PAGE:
"It is my feeling that today children need to step away from the computers, electronic games and TVs and see the great outdoors. We go camping, fishing, to local parks with picnics, and see the sights here in Southern California. We have taken other kids with us and I can't believe how many kids today have never camped in a tent or caught a fish. We play board games and draw the United States in the dirt. We each make up a story about another state and make up a vacation that would happen in that state. We look for bugs. We toss rocks and enjoy each other. We take books to look up what bugs we find or should look for and do the same with fish. We have taught our daughter how to skip rocks and entertain herself and others. She is 7 years old, and I feel she could survive longer if lost than most adults.
"I say just get out there and see your own back yard. Enjoy your kids while they still want to be around you. Teach them things your parents taught you."
Create a scavenger hunt in the city park
"Together the kids and I make a list of things to find at the park," writes a mom. "Like: two different colored flowers, something blue, something yellow, a unique rock, etc. Each kid gets a Ziploc baggie with a list of things to find. They search the park for things on the list, and then after a certain amount of time we look through all the items found and show each other all the different things we've discovered."
Create a one week mini-vacation
A single mother in Wisconsin writes, "I recently created a week-long fun filled mini-vacation. I felt so bad when my 5-year-old would come home talking about the big fun-filled vacations to places like Disney World and cross-country trips that his friends were going on. I then created a week-long mini-vacation called 'Mommy and Me Week.' I save my vacation time at work and take it in summer. We have T-shirts made, 'Mommy and Me Week 2006,' and travel to local places throughout one full week. You would be surprised how inexpensive the local fun retreats are. Places like the museum on the free day and amusement parks on an off-peak day and time. Not to mention all the half-price coupons on the Internet. Wisconsin Dells' two-day trip for $75.00, including hotel stay and admission into the water park, if you go on a non-peak weekday. Free passes from the local library to local attractions. Movies in the park (bring your picnic basket and blanket). The movies are usually something old like 'Finding Nemo,' but the kids still enjoy themselves. Last but not least, the park districts are always hosting something free for the kids throughout the summer. The kids will have awesome stories to tell about their BIG summer vacation."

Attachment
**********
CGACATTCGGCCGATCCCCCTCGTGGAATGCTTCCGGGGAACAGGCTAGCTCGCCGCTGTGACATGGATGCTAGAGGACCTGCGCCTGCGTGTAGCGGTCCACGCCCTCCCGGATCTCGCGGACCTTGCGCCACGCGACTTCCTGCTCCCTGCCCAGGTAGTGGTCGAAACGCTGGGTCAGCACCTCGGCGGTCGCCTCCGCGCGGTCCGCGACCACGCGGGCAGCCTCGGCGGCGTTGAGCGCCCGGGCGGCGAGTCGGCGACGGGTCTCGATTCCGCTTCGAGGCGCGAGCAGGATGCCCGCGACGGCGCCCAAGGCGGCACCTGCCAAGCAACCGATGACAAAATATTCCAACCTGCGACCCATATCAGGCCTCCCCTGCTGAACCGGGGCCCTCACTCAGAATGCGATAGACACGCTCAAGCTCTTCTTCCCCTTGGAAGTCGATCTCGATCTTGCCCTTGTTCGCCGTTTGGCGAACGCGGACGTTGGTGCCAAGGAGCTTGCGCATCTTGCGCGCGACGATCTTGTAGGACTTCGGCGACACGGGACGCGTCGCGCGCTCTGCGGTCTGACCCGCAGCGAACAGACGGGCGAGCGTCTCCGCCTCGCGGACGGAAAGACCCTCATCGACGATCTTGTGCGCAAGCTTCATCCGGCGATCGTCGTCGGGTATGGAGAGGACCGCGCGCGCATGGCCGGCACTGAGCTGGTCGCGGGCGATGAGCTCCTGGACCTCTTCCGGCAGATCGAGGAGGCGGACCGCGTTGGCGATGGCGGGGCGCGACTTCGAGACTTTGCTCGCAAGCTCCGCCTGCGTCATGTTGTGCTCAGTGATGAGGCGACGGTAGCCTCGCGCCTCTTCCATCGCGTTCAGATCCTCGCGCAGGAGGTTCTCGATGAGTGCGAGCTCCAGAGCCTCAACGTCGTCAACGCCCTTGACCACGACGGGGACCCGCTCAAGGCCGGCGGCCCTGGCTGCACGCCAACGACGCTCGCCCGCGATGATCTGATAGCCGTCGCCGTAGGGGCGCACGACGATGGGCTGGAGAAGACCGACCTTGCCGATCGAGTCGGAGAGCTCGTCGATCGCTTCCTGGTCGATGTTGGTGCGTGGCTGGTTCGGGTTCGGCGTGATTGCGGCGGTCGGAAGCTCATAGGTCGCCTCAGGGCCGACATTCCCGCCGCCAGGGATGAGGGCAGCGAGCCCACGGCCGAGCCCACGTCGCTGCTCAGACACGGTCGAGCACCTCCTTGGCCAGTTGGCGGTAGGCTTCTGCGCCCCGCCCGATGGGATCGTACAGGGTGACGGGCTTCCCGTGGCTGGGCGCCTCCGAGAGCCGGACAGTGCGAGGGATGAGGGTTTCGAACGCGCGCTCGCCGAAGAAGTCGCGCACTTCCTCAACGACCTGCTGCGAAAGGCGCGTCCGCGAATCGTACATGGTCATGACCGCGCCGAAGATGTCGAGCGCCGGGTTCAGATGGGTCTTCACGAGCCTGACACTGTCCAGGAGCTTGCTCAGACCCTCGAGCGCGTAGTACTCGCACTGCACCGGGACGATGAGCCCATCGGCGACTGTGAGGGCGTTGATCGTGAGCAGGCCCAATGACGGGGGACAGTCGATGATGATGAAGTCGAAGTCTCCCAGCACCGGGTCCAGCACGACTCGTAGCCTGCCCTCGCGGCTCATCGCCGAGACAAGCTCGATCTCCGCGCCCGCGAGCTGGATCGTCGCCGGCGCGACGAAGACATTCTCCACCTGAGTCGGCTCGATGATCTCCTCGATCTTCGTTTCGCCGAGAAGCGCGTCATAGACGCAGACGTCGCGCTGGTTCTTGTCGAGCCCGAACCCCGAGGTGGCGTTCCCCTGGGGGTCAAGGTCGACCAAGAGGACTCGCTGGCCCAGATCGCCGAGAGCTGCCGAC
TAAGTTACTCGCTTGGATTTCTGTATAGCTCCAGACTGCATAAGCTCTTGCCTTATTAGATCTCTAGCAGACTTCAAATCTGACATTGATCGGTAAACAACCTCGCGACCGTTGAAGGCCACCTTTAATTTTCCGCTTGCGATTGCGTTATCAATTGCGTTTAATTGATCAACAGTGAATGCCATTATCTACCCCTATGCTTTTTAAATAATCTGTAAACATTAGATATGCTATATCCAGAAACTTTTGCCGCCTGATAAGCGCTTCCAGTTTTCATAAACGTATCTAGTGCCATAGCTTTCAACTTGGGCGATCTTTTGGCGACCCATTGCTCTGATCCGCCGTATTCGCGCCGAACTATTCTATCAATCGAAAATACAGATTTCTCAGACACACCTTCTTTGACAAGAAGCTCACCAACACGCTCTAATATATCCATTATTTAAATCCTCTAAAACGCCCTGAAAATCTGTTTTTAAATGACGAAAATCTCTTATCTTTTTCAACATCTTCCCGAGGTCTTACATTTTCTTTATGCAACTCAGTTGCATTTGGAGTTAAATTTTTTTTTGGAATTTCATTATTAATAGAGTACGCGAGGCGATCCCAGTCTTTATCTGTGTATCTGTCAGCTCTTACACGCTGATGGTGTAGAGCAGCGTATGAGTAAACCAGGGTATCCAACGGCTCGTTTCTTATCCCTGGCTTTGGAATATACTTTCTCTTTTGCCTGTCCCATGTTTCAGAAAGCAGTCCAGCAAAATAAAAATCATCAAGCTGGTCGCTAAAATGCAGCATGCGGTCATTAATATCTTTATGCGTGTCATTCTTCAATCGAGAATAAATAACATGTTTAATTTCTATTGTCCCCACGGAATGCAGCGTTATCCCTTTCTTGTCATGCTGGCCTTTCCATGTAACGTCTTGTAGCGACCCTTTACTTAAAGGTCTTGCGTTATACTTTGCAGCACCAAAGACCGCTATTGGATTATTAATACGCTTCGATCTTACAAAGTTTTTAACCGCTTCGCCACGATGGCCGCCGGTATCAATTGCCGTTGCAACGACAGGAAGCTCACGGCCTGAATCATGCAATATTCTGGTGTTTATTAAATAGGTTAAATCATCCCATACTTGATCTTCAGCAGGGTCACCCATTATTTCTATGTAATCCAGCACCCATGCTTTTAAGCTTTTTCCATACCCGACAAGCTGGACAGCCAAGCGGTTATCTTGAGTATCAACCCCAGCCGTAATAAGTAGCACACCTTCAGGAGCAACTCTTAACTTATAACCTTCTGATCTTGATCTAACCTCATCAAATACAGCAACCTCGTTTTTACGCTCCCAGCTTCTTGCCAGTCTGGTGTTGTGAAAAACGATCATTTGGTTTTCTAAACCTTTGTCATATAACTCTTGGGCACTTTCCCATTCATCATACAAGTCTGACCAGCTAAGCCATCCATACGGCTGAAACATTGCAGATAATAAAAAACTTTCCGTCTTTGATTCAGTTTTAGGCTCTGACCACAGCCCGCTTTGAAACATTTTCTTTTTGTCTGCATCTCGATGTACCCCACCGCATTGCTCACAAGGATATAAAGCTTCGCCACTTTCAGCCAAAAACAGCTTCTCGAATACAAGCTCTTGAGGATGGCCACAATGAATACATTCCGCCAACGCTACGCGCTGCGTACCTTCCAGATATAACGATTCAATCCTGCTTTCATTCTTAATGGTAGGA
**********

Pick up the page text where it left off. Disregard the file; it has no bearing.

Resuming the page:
Band together with others
A Northern California mother writes, "What myself and a few of the other moms from our school are doing with our kids over the summer is, there is a local theater hosting $3 10 a.m. movies this summer, so we are going to try to hit them once a week as a group. We are also going to try to get together to do a craft or play group once a week. I am not sure if this is more for the kids or for us moms. We are also thinking about doing tours, like to the police station and fire departments. Hopefully we will have such an action-packed summer that we hardly have time to think about the kids not being in school."
Check out the county fair
"What better way to experience summer fun than visiting a county fair!" write a New York dairy farm mom. "You can usually find county/state fair information on the Web. Fairs give you a taste of real agriculture, youth and adult competitions, and usually a carnival full of rides, games and food. My children and I attend our county and state fairs with our animals. My children spend the week competing in 4-H animal, arts, home economics and speaking competitions. While we are there, we love to tell visitors about our animals and our way of life. The kids network and play with friends and even enter the 'pedal tractor pulling contest.' It is the highlight of our summer. We call it 'camping with kids and cows.'"
Look into the local Boys and Girls Club
A single, Los Angeles mom writes, "I was struggling to find a summer camp for my daughter that would not cost an arm and a leg, and low and behold I found the Boys & Girls Club. They are located all over the country and I am sure there is one in your neighborhood. They charge a $20 membership fee for the year and during the summer the club is open from 8 a.m. to 6 p.m. and the kids have all kinds of activities to do during the day."